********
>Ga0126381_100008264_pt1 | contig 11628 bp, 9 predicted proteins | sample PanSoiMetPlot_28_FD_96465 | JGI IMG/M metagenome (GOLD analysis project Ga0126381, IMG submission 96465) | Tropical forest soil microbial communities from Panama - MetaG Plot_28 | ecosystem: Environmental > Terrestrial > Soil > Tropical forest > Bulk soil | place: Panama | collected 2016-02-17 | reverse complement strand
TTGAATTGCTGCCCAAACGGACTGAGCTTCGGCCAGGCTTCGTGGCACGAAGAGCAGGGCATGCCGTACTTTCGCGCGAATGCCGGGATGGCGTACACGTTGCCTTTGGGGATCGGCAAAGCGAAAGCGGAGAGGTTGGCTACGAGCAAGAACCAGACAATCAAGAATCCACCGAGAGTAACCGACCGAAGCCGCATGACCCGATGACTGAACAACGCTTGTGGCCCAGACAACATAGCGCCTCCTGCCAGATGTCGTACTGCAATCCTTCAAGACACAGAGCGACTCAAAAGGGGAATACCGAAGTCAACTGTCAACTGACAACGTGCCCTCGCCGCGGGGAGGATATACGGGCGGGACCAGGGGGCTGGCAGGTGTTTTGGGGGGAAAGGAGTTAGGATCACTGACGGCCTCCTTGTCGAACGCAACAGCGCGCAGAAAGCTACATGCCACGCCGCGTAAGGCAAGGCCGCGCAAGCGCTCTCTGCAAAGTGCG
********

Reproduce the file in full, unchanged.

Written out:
>Ga0126381_100008264_pt1 | contig 11628 bp, 9 predicted proteins | sample PanSoiMetPlot_28_FD_96465 | JGI IMG/M metagenome (GOLD analysis project Ga0126381, IMG submission 96465) | Tropical forest soil microbial communities from Panama - MetaG Plot_28 | ecosystem: Environmental > Terrestrial > Soil > Tropical forest > Bulk soil | place: Panama | collected 2016-02-17 | reverse complement strand
TTGAATTGCTGCCCAAACGGACTGAGCTTCGGCCAGGCTTCGTGGCACGAAGAGCAGGGCATGCCGTACTTTCGCGCGAATGCCGGGATGGCGTACACGTTGCCTTTGGGGATCGGCAAAGCGAAAGCGGAGAGGTTGGCTACGAGCAAGAACCAGACAATCAAGAATCCACCGAGAGTAACCGACCGAAGCCGCATGACCCGATGACTGAACAACGCTTGTGGCCCAGACAACATAGCGCCTCCTGCCAGATGTCGTACTGCAATCCTTCAAGACACAGAGCGACTCAAAAGGGGAATACCGAAGTCAACTGTCAACTGACAACGTGCCCTCGCCGCGGGGAGGATATACGGGCGGGACCAGGGGGCTGGCAGGTGTTTTGGGGGGAAAGGAGTTAGGATCACTGACGGCCTCCTTGTCGAACGCAACAGCGCGCAGAAAGCTACATGCCACGCCGCGTAAGGCAAGGCCGCGCAAGCGCTCTCTGCAAAGTGCG